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Quartz Daily Brief—Google’s big day, US oil exports, China’s World Bank, high-altitude drone encounters

Published Last updated This article is more than 2 years old.

What to watch for today

Google kicks off its biggest event of the year. The web giant’s annual I/O Conference is aimed at developers, but is also a showcase to introduce new features and products. The company may debut the newest version of Android and a new TV set-top box (paywall).

A final reading on US GDP. The third and final reading of first-quarter GDP is expected to show a contraction of 1.7%, a significant climbdown on the initial reading of 0.1% growth, finally settling how much cold weather at the start of the year affected the US economy.

Yahoo talks up its book. At its investor meeting the company will try to show that it’s worth something more than the money it will make off Alibaba’s upcoming IPO. The meeting (which will stream here) comes after a week where Yahoo announced a breaking news team, and its CEO allegedly missed a meeting with ad executives because she fell asleep.

Libyans go to the polls. Some 1.5 million voters have registered to vote for the 200-seat parliament, barely half as many as for the first election in 2012 after Muammar Gaddafi’s ouster. The vote was called after a renegade general’s supporters stormed parliament.

What’s a camera company worth these days? Sports-camera maker GoPro is expected to price 18 million shares at somewhere between $18 and $24 in advance of its Thursday IPO. That would net the company around $400 million at a $2.8 billion valuation.

While you were sleeping

Obama opened US oil exports. For the first time in four decades, the US will begin exporting unrefined oil (paywall) as soon as August, which could radically alter the world’s energy balance.

China’s local debt growth slowed. Increased scrutiny on borrowing and an economic slowdown brought the increase in local government debt down to 3.79% between June 2013 and March 2014—seven percentage points lower than the first half of 2013.

Gunmen fired on a plane in Peshawar airport. A Pakistani International Airlines plane carrying 178 passengers was shot at as it came in to land, and one woman was killed. The third violent incident at a Pakistani airport in a month raises questions over the government’s ability to fight the Taliban.

China moved forward with its own version of the World Bank. The $100 billion Asian Infrastructure Investment Bank would be focused initially on building a new version of the Silk Road (paywall)  from Asia to Europe, and would also be a counterweight to the Japan-dominated Asian Development Bank.

Best Buy is considering selling its China business. The US-based electronics retailer is looking to sell off or partner its China operations, according to the Wall Street Journal. The unit, worth about $300 million, has failed to compete against local rivals Suning and Gome.

Scotland Yard wants a word with Rupert Murdoch, after a jury convicted former News of the World honcho Andy Coulson and acquitted former News International CEO Rebekah Brooks in the British phone-hacking scandal. Police had agreed to wait until after the trial to interview Murdoch himself.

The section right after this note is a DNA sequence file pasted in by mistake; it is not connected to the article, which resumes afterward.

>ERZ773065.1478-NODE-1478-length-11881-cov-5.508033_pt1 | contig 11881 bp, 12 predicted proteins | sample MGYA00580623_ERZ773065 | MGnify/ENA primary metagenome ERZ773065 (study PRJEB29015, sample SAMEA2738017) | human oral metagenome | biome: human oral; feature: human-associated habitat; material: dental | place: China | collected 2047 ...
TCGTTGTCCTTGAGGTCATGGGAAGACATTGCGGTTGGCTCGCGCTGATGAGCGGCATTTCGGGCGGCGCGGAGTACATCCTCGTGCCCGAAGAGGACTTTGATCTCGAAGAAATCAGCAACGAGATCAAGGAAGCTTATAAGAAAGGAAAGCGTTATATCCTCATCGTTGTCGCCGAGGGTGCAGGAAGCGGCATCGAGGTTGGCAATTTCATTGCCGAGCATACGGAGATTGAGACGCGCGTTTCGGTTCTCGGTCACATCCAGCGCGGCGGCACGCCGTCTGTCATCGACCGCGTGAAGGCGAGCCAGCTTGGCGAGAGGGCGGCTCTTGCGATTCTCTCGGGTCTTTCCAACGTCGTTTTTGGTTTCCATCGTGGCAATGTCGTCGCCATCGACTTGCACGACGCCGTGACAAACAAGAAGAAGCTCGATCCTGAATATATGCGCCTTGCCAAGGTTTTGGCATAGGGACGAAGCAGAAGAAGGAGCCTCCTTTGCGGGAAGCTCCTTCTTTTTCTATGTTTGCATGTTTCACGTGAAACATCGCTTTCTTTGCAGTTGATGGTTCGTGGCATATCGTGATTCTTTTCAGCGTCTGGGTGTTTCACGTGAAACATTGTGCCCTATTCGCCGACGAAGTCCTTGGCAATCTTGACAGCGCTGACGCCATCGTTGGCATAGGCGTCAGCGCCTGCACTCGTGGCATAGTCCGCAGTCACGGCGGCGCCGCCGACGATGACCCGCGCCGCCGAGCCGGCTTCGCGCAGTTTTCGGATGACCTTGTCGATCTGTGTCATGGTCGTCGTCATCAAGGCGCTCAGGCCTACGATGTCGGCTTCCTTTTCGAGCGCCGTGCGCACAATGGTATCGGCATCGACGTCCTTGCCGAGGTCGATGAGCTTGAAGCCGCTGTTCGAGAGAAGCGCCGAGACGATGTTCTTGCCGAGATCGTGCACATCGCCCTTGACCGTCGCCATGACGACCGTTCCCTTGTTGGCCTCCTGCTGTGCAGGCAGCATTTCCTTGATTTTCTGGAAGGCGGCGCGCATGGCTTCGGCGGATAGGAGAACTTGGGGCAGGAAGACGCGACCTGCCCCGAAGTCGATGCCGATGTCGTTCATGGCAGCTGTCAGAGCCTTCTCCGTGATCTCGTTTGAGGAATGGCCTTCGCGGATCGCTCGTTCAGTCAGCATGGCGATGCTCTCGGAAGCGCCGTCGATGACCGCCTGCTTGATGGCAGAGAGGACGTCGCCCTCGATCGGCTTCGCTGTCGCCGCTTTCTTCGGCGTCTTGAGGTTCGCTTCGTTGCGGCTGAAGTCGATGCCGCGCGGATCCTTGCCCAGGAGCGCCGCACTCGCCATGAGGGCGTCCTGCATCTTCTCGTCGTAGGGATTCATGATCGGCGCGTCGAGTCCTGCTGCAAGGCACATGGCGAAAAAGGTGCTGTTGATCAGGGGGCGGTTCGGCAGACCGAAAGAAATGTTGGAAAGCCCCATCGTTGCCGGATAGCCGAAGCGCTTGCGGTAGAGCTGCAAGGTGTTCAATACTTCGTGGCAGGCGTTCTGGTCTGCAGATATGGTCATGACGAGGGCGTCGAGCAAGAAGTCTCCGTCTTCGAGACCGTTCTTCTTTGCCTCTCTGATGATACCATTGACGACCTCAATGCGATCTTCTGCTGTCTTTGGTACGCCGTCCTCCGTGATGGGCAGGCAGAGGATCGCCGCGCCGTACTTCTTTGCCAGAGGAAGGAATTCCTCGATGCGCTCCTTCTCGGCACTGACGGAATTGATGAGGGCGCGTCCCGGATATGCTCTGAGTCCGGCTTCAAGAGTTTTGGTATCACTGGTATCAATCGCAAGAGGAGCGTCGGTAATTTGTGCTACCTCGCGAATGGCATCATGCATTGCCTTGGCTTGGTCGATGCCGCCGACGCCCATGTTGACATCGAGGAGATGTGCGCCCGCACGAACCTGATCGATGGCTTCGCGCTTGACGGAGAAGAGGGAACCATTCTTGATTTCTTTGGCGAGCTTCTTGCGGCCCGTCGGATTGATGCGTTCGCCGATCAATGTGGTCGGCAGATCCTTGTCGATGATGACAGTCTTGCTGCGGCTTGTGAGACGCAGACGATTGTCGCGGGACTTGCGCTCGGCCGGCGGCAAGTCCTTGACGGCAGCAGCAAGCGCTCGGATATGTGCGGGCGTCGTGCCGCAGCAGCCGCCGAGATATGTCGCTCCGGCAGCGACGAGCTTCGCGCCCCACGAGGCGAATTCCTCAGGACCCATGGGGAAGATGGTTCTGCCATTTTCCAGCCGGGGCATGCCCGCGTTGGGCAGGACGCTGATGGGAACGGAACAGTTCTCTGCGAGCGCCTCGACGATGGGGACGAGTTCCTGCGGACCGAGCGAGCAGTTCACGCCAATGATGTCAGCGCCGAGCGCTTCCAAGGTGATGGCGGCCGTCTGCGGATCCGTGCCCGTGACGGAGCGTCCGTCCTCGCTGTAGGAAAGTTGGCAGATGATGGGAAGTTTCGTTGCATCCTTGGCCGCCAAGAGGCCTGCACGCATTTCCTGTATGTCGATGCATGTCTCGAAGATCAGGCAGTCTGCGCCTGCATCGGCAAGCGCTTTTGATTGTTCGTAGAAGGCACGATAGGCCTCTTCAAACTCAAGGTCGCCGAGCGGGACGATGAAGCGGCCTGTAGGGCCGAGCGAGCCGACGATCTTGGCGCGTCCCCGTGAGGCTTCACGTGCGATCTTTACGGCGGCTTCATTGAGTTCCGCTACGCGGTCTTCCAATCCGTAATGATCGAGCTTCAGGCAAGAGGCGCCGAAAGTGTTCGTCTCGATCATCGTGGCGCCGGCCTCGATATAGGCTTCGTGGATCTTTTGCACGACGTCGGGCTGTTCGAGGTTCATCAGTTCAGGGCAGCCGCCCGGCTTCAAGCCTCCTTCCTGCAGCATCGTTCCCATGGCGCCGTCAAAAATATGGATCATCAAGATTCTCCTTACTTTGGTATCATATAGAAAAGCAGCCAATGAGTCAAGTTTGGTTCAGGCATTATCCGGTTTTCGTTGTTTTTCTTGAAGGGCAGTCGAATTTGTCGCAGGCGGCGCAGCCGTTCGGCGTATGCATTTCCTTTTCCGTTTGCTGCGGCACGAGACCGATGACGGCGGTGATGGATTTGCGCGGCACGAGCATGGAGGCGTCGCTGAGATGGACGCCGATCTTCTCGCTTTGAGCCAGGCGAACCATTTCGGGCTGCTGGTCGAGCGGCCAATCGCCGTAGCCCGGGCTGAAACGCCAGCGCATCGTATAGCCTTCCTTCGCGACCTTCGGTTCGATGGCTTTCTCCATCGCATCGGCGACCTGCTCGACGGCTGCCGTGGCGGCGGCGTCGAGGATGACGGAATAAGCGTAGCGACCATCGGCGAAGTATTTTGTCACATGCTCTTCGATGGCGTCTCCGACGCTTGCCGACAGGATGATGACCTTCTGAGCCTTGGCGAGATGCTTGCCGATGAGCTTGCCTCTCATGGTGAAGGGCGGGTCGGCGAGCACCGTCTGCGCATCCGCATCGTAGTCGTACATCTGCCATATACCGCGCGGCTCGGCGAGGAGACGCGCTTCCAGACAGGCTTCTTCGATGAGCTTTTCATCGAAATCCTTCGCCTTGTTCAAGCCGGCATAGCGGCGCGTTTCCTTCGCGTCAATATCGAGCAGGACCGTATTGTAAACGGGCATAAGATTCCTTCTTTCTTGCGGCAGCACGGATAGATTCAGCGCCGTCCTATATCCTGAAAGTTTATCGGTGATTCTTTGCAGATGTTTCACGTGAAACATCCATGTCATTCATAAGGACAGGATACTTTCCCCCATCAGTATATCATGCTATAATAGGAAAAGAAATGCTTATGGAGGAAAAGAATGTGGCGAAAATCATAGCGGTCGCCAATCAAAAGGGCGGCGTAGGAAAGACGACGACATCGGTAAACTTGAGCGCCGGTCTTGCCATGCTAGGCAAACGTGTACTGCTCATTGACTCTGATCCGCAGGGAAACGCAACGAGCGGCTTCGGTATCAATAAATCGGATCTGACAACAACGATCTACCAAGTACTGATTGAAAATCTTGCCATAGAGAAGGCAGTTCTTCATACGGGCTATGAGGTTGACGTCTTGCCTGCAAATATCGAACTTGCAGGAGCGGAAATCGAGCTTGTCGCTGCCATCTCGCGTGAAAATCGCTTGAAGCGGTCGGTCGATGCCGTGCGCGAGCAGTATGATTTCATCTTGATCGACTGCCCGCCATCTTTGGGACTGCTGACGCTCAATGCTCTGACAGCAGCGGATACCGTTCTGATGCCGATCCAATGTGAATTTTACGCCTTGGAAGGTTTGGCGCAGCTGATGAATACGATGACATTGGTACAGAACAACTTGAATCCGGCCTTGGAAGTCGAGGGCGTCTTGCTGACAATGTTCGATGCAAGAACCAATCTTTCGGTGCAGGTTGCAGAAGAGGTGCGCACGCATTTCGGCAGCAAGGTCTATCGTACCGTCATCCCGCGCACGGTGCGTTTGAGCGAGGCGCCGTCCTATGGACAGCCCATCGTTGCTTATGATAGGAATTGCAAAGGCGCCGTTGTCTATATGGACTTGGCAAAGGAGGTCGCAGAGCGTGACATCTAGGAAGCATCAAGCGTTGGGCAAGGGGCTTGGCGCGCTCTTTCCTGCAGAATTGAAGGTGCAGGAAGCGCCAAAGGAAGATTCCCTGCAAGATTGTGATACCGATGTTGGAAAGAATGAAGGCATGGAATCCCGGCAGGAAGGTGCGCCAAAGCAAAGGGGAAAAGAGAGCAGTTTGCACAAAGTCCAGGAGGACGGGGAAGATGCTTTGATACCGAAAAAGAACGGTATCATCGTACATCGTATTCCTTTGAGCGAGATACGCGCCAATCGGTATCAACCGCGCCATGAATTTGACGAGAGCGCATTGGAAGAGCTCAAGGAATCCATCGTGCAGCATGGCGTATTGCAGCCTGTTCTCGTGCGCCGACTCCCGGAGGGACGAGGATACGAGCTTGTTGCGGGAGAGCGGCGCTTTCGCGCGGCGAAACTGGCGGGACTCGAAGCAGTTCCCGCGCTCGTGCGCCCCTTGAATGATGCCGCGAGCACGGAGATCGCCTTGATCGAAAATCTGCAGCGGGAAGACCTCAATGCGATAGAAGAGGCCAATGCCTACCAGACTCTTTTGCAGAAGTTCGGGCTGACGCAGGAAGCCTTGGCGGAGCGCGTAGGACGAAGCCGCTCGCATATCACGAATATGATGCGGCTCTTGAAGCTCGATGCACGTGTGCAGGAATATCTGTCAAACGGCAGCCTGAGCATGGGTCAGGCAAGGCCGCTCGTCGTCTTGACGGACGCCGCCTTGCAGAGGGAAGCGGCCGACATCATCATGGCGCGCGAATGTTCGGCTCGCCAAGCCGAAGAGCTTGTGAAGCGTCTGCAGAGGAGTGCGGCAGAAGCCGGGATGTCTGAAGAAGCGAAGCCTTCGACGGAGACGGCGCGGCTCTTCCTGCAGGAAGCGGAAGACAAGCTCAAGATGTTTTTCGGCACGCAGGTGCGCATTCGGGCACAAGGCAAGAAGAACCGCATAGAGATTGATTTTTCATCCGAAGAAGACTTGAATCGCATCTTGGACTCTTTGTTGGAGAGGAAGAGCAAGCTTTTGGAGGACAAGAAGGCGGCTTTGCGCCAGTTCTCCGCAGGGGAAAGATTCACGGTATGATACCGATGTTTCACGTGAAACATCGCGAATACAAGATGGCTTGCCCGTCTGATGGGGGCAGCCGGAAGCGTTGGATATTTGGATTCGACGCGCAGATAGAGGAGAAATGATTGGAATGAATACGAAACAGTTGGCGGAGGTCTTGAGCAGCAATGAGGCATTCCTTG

Quartz obsession interlude

Gwynn Guilford on how China doesn’t have as much currency control as it thinks: “While rising torrents of foreign borrowing keep its system liquid, they have also left China’s central bank with less control over the financial system than it had just two years ago. And that reliance on foreign borrowing makes the country much more vulnerable to a liquidity seize-up than many—including China’s leaders—realize.” Read more here.

Matters of debate

The cool kids aren’t all right. Socially precocious 13-year-olds tend to struggle with relationships and substance abuse when they reach their 20s.

A generational cigarette ban is a bad idea. There are better ways to bring smoking down than a UK proposal to ban sales to anyone born after the year 2000.

Saddam’s old friend could be the best solution for Iraq. Izzat Ibrahim, one of the most-wanted Iraqis during the 2003 invasion, is Iraq’s best defense against ISIL—if he’s still alive.

Tennis could teach other sports about gender equality. Tournaments like Wimbledon are among the few big sporting events that offer equal pay and TV exposure.

NASA’s plan to get to Mars is a joke. The idea of pushing a small asteroid into orbit around the moon and using it as a springboard to Mars is probably impractical and crazy expensive.

Surprising discoveries

The CIA loves Amazon’s cloud. The intelligence agency is planning to expand its use of the retailer’s online infrastructure to include sophisticated data-mining tools.

Close encounters of the drone kind. Three US commercial jets encountered unidentified drones last month at altitudes of up to 6,000 ft.

Flag icons on Twitter take up two characters, because of political sensitivities about how to encode country symbols.

Fish might be a lot smarter than we think. Their cognitive and perceptual abilities often match or exceed those of other vertebrates, and there’s strong evidence that they feel pain.

Last month was the hottest May on record. Global temperatures saw the biggest spike since data started being collected in 1880. Spain and South Korea were particularly toasty.

Our best wishes for a productive day. Please send any news, comments, Mars mission ideas, and drone countermeasures to You can follow us on Twitter here for updates throughout the day.

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